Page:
During the final moments of the Landing of the Apollo 12 Lunar Module in November 1969, the LM flew over the edge of the Surveyor Crater and landed on the western rim of the crater. The Surveyor III spacecraft was on the eastern side of the crater, hidden in shadow and the astronauts did not see it until later during their moonwalk. Here, I imagine what it might have looked like to human eyes watching the landing. The Surveyor would have been dimly lit by the nearly quarter phase Earth overhead, by the sunlit western walls of the crater and by the sunlit Lunar Module. The title of the painting comes from the comments made by Alan Bean as he urged his commander, Pete Conrad, to bring the LM down to the surface when they were pretty close to the point in the landing depicted in this painting. I can't help saying the title in Alan Bean's unique twang. "Come on down, Pete!"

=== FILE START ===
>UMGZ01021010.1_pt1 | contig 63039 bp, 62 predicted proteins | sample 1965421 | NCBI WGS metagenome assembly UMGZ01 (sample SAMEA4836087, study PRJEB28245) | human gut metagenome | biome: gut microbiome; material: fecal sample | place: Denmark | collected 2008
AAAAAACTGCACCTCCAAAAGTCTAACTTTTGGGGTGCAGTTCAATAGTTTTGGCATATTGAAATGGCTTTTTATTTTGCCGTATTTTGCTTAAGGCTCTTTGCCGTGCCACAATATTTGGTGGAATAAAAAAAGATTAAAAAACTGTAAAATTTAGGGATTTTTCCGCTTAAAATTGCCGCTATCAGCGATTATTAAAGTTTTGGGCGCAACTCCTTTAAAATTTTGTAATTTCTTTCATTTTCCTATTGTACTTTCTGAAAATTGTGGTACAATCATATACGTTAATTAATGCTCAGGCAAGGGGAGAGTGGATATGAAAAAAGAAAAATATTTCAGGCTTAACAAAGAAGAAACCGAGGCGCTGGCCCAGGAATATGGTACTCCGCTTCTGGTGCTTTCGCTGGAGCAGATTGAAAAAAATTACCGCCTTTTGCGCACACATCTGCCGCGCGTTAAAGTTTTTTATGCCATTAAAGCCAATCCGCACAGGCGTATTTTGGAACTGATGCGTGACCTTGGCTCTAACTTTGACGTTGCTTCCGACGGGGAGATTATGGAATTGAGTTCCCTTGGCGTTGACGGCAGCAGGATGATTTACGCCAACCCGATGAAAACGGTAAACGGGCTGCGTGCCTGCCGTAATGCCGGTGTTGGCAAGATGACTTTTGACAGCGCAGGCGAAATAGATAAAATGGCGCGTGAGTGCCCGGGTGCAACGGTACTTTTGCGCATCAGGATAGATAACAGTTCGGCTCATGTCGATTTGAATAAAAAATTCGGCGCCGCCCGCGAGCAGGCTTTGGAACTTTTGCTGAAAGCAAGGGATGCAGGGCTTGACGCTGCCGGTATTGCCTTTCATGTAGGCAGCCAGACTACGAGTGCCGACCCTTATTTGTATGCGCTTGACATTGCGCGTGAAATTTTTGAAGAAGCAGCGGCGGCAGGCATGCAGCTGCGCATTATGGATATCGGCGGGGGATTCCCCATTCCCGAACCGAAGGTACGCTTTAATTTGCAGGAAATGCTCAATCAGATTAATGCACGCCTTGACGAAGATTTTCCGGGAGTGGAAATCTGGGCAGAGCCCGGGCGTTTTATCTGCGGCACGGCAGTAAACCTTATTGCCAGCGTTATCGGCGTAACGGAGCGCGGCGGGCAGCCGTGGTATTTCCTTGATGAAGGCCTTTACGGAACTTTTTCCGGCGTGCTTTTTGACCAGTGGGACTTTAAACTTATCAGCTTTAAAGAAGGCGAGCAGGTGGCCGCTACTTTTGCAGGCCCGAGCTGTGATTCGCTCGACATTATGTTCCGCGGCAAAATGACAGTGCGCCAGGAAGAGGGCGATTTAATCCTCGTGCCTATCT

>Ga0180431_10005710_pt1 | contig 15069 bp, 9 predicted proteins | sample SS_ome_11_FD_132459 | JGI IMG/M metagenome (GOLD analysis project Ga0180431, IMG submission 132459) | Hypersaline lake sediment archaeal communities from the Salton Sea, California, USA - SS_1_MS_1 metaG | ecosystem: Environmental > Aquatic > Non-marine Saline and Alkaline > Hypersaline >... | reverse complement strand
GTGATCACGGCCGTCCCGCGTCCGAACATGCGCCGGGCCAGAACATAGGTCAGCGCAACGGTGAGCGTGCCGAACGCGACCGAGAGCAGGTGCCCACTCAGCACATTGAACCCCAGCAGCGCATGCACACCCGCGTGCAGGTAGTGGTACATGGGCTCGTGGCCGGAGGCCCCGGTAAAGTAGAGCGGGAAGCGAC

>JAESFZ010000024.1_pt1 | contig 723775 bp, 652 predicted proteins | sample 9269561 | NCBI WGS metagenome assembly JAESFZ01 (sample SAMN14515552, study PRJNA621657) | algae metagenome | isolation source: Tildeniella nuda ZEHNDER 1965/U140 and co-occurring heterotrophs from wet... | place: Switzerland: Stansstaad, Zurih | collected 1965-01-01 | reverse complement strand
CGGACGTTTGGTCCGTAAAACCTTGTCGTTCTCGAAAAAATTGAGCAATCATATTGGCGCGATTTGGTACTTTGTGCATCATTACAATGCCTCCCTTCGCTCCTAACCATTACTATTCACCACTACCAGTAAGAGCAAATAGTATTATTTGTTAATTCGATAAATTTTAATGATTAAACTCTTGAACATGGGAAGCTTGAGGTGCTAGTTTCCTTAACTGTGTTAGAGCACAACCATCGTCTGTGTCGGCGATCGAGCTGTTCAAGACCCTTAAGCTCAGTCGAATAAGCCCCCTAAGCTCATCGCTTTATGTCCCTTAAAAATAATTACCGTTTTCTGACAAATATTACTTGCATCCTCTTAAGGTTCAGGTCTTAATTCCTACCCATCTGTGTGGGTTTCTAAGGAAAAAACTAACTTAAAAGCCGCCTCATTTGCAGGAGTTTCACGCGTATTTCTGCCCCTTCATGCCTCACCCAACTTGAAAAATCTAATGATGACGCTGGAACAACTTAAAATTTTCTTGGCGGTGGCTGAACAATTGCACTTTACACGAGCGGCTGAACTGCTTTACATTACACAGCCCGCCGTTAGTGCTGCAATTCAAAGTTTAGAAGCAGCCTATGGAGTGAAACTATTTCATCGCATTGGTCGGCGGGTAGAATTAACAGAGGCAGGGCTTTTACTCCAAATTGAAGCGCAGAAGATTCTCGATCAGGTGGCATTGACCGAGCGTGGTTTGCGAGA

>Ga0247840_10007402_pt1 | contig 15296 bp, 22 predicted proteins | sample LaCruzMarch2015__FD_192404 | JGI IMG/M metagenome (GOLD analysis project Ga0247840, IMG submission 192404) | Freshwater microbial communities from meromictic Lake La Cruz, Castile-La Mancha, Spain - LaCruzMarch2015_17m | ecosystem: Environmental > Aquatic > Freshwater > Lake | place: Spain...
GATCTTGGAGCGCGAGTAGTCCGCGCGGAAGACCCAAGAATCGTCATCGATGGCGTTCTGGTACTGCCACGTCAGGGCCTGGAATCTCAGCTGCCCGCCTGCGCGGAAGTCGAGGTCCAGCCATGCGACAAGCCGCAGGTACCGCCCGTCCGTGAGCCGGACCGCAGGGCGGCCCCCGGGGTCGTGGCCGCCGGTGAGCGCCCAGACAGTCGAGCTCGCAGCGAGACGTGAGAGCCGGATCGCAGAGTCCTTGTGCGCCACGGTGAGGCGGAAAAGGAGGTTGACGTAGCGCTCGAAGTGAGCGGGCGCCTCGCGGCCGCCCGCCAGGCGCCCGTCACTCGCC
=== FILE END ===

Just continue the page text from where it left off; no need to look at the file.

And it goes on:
The painting was completed on March 25, 2016. It is a 16 by 20 inch acrylic on canvas.
Last update: January 11, 2017